Document Detail

Functional assessment of bacterial colonization in patients with ileal pouch-anal anastomosis and Brooke ileostomy.
MedLine Citation:
PMID:  15484354     Owner:  NLM     Status:  MEDLINE    
PURPOSE: This study was designed to determine whether patients with an ileal pouch-anal anastomosis have increased gastrointestinal bacterial colonization as assessed functionally compared with patients with Brooke ileostomy and to determine the effect of pouch bacterial colonization on pouch function. METHODS: Gastrointestinal bacterial colonization in 27 patients with an ileal pouch-anal anastomosis and 20 patients with a Brooke ileostomy was assessed using the 14C-glycocholate and glucose-hydrogen breath tests. Bacterial colonization was correlated with pouch function and pouch satisfaction. RESULTS: Patients with ileal pouch-anal anastomosis had increased levels of gastrointestinal bacterial colonization as measured using the 14C-glycocholate method compared with patients with Brooke ileostomy (P = 0.03). Only three patients had a positive result on the glucose hydrogen breath test, two patients with ileal pouch-anal anastomosis, and one with ileostomy; however, the ileal pouch-anal anastomosis patients did have higher levels on this test. Pouch satisfaction and pouch symptoms of urgency were not correlated with levels of bacterial colonization, whereas there was a nonsignificant trend with continence. CONCLUSIONS: We showed increased levels of gastrointestinal bacterial colonization with ileal pouch-anal anastomosis compared with Brooke ileostomy. The increase in bacteria is not limited to the pouch but also are found in the proximal small bowel. There was no correlation between bacterial colonization and urgency, continence, and pouch satisfaction. Reasons for this are discussed.
Steven Kelly; James Yeo; Greg M Robertson; Bruce Chapman; J Elisabeth Wells; Frank A Frizelle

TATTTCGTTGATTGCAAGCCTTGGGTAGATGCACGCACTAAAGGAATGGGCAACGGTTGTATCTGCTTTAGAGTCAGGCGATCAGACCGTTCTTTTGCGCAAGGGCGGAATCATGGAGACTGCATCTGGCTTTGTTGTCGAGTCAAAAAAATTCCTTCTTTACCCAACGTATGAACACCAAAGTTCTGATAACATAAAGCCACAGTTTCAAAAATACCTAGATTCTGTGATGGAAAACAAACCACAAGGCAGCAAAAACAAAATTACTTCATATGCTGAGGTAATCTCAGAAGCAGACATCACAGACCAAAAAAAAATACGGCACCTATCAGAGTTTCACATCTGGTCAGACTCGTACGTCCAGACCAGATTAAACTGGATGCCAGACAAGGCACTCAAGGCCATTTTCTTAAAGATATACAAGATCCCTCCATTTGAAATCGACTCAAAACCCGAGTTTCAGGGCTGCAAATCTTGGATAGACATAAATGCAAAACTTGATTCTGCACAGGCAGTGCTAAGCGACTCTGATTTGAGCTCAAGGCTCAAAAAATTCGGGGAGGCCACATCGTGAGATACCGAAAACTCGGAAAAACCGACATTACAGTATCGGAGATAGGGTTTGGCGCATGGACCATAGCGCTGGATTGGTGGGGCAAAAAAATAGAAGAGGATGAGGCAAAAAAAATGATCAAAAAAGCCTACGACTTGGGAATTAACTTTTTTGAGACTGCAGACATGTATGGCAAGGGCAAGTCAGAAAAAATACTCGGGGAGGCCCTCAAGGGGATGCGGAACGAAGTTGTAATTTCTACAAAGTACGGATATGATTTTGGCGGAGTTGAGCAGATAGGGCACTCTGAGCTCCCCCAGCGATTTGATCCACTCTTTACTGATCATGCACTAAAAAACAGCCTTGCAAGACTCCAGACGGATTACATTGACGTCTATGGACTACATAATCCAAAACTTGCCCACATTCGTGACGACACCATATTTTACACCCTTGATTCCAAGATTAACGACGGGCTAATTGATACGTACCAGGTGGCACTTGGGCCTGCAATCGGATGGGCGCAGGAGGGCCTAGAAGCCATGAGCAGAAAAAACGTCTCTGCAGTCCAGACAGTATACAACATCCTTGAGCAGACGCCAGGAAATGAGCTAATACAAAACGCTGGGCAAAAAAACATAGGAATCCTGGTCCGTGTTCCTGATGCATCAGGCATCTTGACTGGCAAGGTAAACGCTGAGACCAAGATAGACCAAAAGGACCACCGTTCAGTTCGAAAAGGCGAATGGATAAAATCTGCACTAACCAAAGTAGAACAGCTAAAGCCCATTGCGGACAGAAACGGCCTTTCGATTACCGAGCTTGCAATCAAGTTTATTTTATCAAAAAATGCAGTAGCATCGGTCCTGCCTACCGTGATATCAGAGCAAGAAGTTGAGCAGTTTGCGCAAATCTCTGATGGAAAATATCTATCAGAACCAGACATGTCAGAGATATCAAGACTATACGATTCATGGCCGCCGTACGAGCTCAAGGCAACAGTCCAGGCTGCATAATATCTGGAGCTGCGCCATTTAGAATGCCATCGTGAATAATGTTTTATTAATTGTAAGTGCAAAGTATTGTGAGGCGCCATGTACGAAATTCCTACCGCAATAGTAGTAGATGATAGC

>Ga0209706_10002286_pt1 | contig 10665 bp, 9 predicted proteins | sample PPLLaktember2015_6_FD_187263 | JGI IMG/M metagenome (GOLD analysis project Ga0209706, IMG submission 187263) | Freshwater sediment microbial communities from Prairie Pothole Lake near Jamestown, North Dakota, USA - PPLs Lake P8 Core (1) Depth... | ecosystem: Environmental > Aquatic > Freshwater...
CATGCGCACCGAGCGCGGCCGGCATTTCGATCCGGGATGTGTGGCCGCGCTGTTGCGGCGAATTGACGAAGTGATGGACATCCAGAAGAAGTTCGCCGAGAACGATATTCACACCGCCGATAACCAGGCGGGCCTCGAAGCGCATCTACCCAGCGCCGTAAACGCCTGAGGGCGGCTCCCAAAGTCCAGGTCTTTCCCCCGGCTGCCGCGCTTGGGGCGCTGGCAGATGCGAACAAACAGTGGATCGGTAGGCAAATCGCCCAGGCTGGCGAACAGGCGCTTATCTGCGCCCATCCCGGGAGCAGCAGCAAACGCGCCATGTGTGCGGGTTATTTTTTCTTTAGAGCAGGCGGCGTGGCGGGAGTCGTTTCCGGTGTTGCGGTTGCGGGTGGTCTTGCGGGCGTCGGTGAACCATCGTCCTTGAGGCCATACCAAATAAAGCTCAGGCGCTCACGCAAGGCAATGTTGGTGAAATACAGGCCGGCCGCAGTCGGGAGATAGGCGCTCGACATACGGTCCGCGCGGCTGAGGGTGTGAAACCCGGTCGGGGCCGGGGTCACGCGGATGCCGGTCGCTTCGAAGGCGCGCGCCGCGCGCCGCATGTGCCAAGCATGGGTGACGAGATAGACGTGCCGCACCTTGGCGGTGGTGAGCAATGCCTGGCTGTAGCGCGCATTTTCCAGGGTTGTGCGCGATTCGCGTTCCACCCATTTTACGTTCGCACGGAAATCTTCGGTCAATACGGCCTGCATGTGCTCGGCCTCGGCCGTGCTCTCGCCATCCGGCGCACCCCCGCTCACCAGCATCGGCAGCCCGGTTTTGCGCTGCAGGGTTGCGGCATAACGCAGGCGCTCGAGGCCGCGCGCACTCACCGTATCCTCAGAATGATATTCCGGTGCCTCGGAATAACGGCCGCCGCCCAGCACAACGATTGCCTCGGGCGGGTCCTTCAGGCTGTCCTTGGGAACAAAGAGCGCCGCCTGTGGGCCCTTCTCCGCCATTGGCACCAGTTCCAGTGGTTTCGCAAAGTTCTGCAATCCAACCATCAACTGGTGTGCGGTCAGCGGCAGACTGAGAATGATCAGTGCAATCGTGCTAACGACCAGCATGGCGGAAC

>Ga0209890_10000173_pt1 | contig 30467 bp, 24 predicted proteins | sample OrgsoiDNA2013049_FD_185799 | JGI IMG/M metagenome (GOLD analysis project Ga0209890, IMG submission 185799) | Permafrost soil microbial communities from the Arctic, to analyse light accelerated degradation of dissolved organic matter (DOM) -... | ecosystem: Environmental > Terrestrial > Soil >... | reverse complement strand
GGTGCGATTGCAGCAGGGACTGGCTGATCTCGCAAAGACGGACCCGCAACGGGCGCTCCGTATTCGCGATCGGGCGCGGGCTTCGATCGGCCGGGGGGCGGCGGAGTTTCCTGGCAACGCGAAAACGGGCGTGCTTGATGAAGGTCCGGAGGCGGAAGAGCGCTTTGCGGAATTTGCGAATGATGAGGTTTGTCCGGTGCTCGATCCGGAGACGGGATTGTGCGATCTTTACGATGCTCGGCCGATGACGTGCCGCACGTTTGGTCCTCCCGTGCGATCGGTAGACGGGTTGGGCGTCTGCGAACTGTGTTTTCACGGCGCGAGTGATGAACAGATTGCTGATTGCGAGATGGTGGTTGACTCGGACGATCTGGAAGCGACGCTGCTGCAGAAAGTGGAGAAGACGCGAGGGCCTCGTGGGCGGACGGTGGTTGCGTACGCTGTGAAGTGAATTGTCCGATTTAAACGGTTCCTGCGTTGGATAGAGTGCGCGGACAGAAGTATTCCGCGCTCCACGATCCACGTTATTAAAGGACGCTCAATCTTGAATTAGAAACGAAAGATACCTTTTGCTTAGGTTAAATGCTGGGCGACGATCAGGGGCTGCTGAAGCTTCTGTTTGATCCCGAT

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Publication Detail:
Type:  Journal Article; Research Support, Non-U.S. Gov't    
Journal Detail:
Title:  Diseases of the colon and rectum     Volume:  47     ISSN:  0012-3706     ISO Abbreviation:  Dis. Colon Rectum     Publication Date:  2004 Aug 
Date Detail:
Created Date:  2004-10-14     Completed Date:  2004-10-26     Revised Date:  2006-11-15    
Medline Journal Info:
Nlm Unique ID:  0372764     Medline TA:  Dis Colon Rectum     Country:  United States    
Other Details:
Languages:  eng     Pagination:  1386-9     Citation Subset:  IM    
Colorectal Unit, Department of Surgery, Christchurch Hospital, Christchurch, New Zealand.
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MeSH Terms
Anal Canal / surgery
Anastomosis, Surgical
Bacteria / growth & development*
Breath Tests
Carbon Radioisotopes / diagnostic use
Cholagogues and Choleretics / diagnostic use
Colonic Pouches / microbiology*
Digestive System / microbiology*
Fecal Incontinence
Glycocholic Acid / diagnostic use
Hydrogen / analysis
Prospective Studies
Reg. No./Substance:
0/Carbon Radioisotopes; 0/Cholagogues and Choleretics; 1333-74-0/Hydrogen; 475-31-0/Glycocholic Acid

From MEDLINE®/PubMed®, a database of the U.S. National Library of Medicine

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